Since the Pacers incident in Detroit, the Colts have not strung together a ton of trouble.  There have been isolated incidents that have been dealt with, such as John Gill’s public intoxication charge, and Ed Johnson, Javarris James, Dexter and Darrell Reid’s marijuana charges.  However, there is one incident that really sticks with fans no matter what the player does.  In 2010, punter Pat McAfee was arrested in Broad Ripple for public intoxication.  The story is unique, so it sticks with fans, but McAfee has done so much to recoup his image.  So much so, that he can be considered a lot of people’s favorite player on the team.  He is very open and frequently converses with fans on Twitter.  He also appears on popular local radio shows like “Bob and Tom”, “The Dan Dakich Show” and “The Ride with JMV” frequently.  He has a magnetic personality and he is quite hilarious.  He has opened himself up a lot for the fans to embrace him, and most of us have.  However, there are still those casual fans that refuse to see what the guy is really all about and will just remember him for the incident.  Some people have a problem letting things go and educating themselves.

So, with the recent rash of incidences across the NFL and in our own backyard, and with the reputation the Pacers developed with the community in the mid-2000’s it will be very easy for the fans in Indianapolis to reach back into our bag of tricks and pull out “thug”, “gangster” and “criminal”.

Just don’t.

PatMcAfee2How about we focus on the positive instead?  After all, that is what occurs so much more than the negative.  Maybe we should focus on the charitable efforts of McAfee and other players like Matt Overton, Cory Redding, Brandon McKinney and Antoine Bethea.  Players like these, along with other Indiana sports figures like Andrew Luck, Dwayne Allen, George Hill, Roy Hibbert and Tamika Catchings set a great example for people in the community and represent the portion of the players the fans really ought to be focusing on.

Think of it this way, if you have multiple children and one of them has spent time in and out of jail, would you like for people on the outside to refer to your whole family as criminals?  No, you would not because it is not accurate.  The NFL has roughly 1,700 players in it.  Do not let the players that get themselves into bad situations shape your entire perception of a team or of a league.  These guys are humans just like you and me.  They will make mistakes and they will do things they regret.  Hey, some of them probably are just bad apples just like we have in society.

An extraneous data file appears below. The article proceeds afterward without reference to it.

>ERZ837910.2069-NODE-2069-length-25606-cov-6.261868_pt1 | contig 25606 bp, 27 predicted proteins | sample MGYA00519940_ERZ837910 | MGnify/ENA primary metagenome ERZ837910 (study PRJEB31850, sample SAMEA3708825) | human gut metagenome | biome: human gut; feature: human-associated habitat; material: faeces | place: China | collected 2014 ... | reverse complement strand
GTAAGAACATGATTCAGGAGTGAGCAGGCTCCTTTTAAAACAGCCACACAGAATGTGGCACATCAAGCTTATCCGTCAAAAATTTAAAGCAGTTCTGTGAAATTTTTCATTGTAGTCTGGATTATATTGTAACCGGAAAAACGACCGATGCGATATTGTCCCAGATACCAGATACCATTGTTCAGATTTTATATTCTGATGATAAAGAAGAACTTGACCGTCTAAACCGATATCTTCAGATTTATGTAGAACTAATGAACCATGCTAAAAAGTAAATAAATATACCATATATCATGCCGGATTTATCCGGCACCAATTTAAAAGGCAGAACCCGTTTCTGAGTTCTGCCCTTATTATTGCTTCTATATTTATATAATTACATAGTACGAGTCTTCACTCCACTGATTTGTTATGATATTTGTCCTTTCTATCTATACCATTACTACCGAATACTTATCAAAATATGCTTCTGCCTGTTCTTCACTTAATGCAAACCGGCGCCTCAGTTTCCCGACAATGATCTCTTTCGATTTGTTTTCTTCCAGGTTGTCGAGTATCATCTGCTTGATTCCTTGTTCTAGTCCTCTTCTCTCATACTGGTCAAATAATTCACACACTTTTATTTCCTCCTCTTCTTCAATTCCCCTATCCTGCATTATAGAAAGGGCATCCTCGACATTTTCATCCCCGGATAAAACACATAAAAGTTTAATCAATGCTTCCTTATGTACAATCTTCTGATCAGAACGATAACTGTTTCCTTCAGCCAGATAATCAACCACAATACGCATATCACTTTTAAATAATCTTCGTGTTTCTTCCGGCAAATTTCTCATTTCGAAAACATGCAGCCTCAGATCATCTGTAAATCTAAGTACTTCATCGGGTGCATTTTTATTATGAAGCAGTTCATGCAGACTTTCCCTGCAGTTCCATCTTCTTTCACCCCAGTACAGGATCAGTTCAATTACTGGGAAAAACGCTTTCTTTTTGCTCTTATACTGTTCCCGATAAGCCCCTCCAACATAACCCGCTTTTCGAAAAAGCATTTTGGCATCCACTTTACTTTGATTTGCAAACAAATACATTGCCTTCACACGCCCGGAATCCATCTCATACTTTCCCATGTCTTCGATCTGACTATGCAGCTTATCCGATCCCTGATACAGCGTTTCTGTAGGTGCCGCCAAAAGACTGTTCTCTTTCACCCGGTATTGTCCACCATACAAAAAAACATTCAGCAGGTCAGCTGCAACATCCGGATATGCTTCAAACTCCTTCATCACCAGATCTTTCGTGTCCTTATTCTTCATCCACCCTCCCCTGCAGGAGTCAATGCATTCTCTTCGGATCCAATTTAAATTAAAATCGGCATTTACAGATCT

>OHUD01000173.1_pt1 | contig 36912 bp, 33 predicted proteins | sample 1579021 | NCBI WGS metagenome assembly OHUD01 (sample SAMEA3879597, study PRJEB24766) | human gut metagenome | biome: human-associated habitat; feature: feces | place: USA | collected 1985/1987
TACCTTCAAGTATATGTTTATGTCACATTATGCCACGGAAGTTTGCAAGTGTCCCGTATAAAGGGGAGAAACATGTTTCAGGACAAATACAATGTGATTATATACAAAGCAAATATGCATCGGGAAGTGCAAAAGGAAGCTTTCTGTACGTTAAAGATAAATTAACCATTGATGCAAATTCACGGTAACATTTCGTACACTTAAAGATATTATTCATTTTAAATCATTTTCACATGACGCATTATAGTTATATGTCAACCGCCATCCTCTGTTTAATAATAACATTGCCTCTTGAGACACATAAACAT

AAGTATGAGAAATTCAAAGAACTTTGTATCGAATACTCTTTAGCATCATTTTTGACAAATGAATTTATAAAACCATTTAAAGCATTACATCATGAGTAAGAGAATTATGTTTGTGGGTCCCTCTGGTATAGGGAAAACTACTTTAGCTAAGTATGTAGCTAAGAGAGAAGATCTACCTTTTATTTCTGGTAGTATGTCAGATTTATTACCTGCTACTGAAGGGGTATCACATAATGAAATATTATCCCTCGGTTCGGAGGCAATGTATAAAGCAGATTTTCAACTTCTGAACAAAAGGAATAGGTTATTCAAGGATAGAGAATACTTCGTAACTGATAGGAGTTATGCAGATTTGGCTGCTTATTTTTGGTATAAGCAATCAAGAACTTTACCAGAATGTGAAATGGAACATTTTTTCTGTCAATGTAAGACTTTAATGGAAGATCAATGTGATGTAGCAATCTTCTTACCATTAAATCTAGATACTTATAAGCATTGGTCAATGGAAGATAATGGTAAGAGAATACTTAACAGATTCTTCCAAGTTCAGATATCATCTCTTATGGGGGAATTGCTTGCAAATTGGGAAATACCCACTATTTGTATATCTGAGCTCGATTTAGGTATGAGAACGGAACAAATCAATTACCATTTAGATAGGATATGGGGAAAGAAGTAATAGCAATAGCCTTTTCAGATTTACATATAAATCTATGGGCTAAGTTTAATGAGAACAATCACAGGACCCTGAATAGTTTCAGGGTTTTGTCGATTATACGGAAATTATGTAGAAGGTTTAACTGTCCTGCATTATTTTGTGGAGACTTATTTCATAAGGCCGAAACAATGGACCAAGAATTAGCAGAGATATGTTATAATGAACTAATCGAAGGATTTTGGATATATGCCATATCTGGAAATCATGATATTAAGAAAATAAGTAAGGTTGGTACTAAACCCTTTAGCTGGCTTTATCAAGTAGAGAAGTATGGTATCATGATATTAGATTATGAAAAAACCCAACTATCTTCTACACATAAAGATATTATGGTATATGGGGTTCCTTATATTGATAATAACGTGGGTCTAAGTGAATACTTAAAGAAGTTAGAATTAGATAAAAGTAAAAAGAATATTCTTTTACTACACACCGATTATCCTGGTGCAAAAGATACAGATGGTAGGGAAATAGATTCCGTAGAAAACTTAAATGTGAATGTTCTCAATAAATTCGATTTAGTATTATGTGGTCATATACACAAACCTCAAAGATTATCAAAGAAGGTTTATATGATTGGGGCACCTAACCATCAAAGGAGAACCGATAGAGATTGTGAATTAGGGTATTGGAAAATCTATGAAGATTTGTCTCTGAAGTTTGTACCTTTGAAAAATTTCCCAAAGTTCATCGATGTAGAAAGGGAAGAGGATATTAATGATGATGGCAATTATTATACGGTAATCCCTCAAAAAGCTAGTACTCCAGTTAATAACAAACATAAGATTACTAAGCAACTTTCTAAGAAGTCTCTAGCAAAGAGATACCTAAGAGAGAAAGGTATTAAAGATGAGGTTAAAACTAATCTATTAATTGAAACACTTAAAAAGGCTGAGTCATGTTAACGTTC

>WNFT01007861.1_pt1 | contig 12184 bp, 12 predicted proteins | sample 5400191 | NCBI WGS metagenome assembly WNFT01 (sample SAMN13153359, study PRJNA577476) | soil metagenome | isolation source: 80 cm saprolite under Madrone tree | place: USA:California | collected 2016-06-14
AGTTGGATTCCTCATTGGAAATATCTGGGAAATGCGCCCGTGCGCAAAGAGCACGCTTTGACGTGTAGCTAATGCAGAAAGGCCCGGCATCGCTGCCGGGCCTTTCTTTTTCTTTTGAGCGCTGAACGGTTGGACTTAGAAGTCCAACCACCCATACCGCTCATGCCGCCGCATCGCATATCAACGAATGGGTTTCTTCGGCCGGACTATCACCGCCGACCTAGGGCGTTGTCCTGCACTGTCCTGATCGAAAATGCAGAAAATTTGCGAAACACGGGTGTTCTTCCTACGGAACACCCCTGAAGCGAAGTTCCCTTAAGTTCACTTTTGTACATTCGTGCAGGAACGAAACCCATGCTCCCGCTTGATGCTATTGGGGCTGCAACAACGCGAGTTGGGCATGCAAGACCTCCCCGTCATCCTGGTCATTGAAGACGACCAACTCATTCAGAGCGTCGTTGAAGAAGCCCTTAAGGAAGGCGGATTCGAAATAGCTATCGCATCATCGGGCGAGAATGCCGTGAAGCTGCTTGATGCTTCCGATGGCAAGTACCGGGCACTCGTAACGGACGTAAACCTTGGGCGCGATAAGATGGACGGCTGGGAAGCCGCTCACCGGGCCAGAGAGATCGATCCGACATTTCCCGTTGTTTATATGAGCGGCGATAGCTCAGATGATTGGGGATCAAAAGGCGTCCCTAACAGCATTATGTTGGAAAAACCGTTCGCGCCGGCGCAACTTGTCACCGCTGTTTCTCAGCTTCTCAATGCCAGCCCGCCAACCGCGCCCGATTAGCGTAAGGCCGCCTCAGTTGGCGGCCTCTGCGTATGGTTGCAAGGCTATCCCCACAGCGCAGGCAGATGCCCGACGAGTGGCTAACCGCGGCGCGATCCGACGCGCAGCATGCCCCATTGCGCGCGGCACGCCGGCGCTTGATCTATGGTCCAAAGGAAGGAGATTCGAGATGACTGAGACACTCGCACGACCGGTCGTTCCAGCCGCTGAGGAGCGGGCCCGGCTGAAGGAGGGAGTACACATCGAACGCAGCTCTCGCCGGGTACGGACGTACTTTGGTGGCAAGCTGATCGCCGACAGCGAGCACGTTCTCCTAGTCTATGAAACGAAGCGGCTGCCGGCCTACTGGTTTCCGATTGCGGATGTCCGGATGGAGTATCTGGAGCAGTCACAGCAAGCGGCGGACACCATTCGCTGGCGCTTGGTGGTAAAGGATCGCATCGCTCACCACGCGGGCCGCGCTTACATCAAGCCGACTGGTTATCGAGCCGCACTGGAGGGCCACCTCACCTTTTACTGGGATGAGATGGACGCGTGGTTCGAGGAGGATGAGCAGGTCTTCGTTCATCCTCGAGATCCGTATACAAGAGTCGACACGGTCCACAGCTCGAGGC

There is an argument that these guys are in the public image, so they are basically role models by default and should know better than to put themselves in these situations.  You will not get any argument from me on that.  Just about every time I see one of these players doing something reckless or stupid, I just think “Man, what are you doing?”  But, you know what?  Not everyone thinks in terms of immediate consequences.  Some people will just get caught up in something and not realize the error of their ways until the deed is already done – just like the rest of us.

My request is that you think before you judge an entire organization over one or two players.  Be educated.  Be smart.  Be open-minded.  Be better than someone who refers to a whole team as ”thugs” because they have a player or two that has issues.  As a society, we usually tend to point of the negative, but just know that there is way more positive constantly happening in the background that needs to be acknowledged.